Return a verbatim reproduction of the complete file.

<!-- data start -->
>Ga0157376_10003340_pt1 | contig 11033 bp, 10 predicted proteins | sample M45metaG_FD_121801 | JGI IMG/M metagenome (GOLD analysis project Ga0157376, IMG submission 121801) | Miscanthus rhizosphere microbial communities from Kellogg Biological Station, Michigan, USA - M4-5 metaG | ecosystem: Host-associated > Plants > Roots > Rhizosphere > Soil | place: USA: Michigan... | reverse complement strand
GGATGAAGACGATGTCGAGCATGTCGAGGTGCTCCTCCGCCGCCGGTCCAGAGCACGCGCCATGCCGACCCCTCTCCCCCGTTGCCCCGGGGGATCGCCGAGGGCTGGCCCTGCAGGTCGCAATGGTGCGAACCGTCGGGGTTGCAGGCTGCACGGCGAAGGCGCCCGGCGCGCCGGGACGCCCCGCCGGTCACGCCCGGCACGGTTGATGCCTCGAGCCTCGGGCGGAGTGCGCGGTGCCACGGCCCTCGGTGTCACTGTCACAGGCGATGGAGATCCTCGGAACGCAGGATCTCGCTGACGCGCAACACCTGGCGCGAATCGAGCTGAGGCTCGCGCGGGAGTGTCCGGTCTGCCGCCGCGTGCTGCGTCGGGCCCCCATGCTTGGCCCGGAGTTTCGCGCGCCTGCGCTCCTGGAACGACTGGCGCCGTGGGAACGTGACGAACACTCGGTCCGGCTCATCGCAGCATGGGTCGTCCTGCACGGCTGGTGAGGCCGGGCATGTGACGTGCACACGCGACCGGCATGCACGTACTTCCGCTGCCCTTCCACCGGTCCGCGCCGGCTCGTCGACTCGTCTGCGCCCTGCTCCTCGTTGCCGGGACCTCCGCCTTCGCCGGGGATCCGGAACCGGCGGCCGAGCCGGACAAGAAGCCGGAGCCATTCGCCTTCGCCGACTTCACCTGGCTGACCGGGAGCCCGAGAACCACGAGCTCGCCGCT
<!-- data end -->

>Ga0157376_10003340_pt1 | contig 11033 bp, 10 predicted proteins | sample M45metaG_FD_121801 | JGI IMG/M metagenome (GOLD analysis project Ga0157376, IMG submission 121801) | Miscanthus rhizosphere microbial communities from Kellogg Biological Station, Michigan, USA - M4-5 metaG | ecosystem: Host-associated > Plants > Roots > Rhizosphere > Soil | place: USA: Michigan... | reverse complement strand
GGATGAAGACGATGTCGAGCATGTCGAGGTGCTCCTCCGCCGCCGGTCCAGAGCACGCGCCATGCCGACCCCTCTCCCCCGTTGCCCCGGGGGATCGCCGAGGGCTGGCCCTGCAGGTCGCAATGGTGCGAACCGTCGGGGTTGCAGGCTGCACGGCGAAGGCGCCCGGCGCGCCGGGACGCCCCGCCGGTCACGCCCGGCACGGTTGATGCCTCGAGCCTCGGGCGGAGTGCGCGGTGCCACGGCCCTCGGTGTCACTGTCACAGGCGATGGAGATCCTCGGAACGCAGGATCTCGCTGACGCGCAACACCTGGCGCGAATCGAGCTGAGGCTCGCGCGGGAGTGTCCGGTCTGCCGCCGCGTGCTGCGTCGGGCCCCCATGCTTGGCCCGGAGTTTCGCGCGCCTGCGCTCCTGGAACGACTGGCGCCGTGGGAACGTGACGAACACTCGGTCCGGCTCATCGCAGCATGGGTCGTCCTGCACGGCTGGTGAGGCCGGGCATGTGACGTGCACACGCGACCGGCATGCACGTACTTCCGCTGCCCTTCCACCGGTCCGCGCCGGCTCGTCGACTCGTCTGCGCCCTGCTCCTCGTTGCCGGGACCTCCGCCTTCGCCGGGGATCCGGAACCGGCGGCCGAGCCGGACAAGAAGCCGGAGCCATTCGCCTTCGCCGACTTCACCTGGCTGACCGGGAGCCCGAGAACCACGAGCTCGCCGCT